NPC_geology“Cheater!” That’s what geologists in other states jokingly call NPC Geology Professor Randy Porch (pictured above). They’re envious of Porch and other geology instructors in the Grand Canyon State who have so many wonderful geologic features to study in their own back yard.

Since he joined the NPC faculty some 20 years ago, countless students in the Introduction to Geology 101 and 102 classes have been very excited that Professor Porch doesn’t just show them textbook images of Arizona’s amazing geology, but he leads them on unforgettable field trips!

Geology 101 students go on a one-day field trip to the Salt River Canyon. Geology 102 students go on a prolonged trip to collect data for their project reports.

Road Trip!

Former NPC geology student Paula Howard recalls the enthusiasm and passion for geology that Professor Porch shared during an overnight field trip to Central Arizona. Throughout the day, he shared stories of past explorations, fascinating geology and fossils he’s found. He explained that the fossils and shells strewn about the Verde Valley area indicate it was once the site of a large lake. He educated them about the rocks and rock formations and provided outdoor tips based on his personal experiences.

As the tour moved to and from multiple sites of interest, students hiked up and down trails, exploring, discovering and learning. “There are bugs, spiders and snakes along the way – all the fun stuff,” Howard says. There’s dust, heat and sweat to go with laughter, jokes and serious note- taking. Students map geologic features and rock types for the subsequent report they’ll submit to Professor Porch.

Shanice Orea is a student who took the Geology 102 class in the Fall 2016 semester. In the classroom, she learned a lot about terminology, the environment, early earth history, sedimentary structures and the rocks. Her overnight field trip included visits to a paleo site “where we found plenty of fossils,” Willow Springs Lake “where we determined the environments of deposition based on the information we gained,” and the East Verde River “where we determined the age of the area based on the rocks.”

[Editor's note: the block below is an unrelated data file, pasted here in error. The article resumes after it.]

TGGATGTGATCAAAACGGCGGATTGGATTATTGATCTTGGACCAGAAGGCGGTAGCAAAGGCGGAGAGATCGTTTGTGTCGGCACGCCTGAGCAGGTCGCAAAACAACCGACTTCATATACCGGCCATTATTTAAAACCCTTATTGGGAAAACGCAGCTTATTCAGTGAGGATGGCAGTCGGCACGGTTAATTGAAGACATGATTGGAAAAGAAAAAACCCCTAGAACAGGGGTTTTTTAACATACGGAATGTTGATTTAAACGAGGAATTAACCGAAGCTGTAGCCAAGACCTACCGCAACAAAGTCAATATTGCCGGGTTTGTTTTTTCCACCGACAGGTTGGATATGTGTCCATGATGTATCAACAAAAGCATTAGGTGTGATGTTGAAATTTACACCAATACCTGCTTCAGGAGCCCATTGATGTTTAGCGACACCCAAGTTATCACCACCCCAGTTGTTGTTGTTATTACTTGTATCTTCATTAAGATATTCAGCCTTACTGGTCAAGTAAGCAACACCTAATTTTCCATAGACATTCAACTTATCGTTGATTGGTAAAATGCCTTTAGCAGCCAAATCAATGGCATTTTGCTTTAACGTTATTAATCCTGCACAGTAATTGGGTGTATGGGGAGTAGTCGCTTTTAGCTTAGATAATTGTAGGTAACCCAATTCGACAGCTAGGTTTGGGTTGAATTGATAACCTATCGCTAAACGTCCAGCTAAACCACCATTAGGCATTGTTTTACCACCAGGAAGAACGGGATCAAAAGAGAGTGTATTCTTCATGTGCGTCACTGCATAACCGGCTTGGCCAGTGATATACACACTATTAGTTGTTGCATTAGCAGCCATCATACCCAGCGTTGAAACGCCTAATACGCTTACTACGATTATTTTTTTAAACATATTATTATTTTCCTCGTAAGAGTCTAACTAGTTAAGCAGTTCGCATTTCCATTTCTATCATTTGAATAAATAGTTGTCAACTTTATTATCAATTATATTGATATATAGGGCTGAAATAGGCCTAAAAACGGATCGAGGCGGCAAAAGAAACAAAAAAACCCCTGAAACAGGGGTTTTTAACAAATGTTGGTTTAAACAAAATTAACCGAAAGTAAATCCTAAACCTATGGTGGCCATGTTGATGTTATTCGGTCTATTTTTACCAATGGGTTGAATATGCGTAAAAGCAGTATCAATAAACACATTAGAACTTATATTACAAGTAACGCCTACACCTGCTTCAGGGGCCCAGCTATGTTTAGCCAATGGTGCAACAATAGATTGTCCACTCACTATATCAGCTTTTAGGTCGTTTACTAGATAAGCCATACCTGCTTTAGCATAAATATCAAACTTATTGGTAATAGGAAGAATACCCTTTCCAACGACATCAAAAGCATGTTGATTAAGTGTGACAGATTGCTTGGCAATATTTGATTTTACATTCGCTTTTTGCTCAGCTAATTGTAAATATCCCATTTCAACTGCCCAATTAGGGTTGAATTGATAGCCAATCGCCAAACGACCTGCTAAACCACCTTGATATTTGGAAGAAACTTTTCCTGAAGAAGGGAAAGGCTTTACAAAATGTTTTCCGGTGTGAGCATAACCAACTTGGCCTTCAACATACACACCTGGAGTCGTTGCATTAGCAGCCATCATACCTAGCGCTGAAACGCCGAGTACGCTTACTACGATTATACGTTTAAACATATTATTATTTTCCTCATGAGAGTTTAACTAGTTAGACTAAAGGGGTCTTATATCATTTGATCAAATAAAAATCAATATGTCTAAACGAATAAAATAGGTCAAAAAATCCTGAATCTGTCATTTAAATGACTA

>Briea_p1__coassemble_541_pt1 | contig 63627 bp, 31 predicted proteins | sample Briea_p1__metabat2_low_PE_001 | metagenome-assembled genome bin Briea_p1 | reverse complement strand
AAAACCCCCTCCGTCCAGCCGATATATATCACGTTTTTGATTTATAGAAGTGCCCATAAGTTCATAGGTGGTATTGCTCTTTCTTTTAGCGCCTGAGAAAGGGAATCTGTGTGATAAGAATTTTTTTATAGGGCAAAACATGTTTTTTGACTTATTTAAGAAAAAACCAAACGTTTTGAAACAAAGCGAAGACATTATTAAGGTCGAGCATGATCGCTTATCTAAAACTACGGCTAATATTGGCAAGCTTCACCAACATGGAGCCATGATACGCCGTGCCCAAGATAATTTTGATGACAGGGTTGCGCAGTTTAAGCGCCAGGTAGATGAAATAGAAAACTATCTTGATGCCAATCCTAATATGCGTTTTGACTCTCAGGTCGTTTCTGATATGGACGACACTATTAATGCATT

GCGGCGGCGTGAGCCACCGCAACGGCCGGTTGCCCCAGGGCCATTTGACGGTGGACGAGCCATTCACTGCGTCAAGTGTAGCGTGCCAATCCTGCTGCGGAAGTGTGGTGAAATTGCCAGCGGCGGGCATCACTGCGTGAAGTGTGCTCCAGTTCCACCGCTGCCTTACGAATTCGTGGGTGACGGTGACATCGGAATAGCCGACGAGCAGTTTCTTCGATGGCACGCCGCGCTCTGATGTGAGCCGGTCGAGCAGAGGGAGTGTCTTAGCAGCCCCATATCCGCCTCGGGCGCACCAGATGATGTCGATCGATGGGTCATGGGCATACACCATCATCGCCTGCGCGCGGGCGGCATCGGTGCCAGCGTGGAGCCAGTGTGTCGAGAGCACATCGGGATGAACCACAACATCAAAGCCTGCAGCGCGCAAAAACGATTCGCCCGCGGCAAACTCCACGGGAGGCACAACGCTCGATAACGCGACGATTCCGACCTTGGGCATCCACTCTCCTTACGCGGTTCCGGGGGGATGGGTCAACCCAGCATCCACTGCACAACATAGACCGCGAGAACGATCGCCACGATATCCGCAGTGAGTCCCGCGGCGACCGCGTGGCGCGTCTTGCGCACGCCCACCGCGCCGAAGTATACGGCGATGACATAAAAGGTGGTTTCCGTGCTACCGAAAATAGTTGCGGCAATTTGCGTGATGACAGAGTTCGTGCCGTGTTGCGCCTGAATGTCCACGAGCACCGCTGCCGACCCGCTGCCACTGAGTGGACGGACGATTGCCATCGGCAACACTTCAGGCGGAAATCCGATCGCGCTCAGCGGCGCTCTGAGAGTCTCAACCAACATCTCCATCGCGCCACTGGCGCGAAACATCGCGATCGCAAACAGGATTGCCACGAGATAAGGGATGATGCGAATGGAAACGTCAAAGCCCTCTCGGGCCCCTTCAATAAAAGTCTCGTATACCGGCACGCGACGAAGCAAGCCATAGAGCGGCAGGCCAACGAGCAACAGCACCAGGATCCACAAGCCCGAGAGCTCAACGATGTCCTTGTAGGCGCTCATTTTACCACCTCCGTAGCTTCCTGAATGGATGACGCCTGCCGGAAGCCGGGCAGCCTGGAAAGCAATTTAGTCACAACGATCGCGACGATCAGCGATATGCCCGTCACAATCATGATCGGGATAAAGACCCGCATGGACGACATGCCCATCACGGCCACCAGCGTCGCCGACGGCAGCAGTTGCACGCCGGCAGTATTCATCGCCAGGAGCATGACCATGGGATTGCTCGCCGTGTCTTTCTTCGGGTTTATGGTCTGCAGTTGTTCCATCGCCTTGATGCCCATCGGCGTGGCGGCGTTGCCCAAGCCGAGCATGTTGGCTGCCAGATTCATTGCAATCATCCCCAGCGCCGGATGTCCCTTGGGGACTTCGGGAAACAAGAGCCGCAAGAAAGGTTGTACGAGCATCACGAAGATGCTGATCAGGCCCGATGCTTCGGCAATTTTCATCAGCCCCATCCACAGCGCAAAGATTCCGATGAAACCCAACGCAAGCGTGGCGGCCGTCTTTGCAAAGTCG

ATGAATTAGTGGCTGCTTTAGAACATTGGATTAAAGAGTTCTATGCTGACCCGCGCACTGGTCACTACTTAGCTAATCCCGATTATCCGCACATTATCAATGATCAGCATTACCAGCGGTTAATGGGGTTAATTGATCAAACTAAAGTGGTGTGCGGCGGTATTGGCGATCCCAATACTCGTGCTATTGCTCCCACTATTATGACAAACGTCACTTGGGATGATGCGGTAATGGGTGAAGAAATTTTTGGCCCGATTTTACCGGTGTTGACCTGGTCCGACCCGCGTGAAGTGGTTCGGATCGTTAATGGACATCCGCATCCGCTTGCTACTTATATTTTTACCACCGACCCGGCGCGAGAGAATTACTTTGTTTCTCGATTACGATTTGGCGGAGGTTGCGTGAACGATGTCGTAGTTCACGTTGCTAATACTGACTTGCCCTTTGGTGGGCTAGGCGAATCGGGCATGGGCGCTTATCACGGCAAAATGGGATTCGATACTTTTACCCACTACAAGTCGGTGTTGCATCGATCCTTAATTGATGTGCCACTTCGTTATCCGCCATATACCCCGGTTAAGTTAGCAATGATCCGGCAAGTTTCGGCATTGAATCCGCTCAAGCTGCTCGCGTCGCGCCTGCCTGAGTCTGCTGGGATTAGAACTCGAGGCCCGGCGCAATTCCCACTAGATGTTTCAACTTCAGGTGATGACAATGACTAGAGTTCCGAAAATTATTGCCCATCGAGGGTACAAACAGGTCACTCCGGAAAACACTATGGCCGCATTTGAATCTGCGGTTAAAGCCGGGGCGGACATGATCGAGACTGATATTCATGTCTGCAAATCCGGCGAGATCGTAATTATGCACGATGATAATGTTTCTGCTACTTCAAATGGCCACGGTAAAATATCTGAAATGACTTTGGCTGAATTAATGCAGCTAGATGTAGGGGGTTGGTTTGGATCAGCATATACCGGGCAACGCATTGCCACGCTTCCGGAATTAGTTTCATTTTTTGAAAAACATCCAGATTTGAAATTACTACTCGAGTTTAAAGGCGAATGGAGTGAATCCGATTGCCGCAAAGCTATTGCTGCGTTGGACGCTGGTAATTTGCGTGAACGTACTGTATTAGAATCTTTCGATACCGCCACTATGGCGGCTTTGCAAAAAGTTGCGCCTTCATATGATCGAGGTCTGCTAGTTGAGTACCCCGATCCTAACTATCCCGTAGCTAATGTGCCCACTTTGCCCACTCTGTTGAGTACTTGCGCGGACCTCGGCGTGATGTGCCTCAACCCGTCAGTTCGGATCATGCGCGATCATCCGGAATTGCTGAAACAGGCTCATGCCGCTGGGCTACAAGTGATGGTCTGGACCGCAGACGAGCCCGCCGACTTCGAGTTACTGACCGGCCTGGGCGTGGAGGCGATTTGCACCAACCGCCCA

“I honestly enjoyed everything we did,” Orea says. “From hiking, to collecting data, learning new information about the environment and visiting the different places. However, one of the highlights was when we gathered around the campfire and just talked with one another. Overall, it was a great experience for me. Very informative and fun. I learned a lot throughout the semester and during our overnight trip. It was always interesting when we talked about the fossils, where we identified and aged them. One of my favorite activities was determining the wind direction, by using a Brunton compass, and sedimentary structures.”

On other occasions, Professor Porch took students to Meteor Crater and the Salt River Canyon. Students worked in groups, identifying geological characteristics and measuring elevation levels. There were fossils and broken pottery everywhere, as well as great photograph opportunities for capturing indelible memories.

Some of the field trip veterans said they couldn’t get enough of the experience. Howard says, “I want to go again because it was so much fun! Professor Porch is an awesome instructor, and I really learned a lot from his class and the field trip.”

This adventure awaits you, too. By enrolling in NPC’s introductory geology class, you can increase your knowledge about geology in Arizona’s amazing outdoor “classroom” – from one of the best geology teachers around.

– Dennis Durband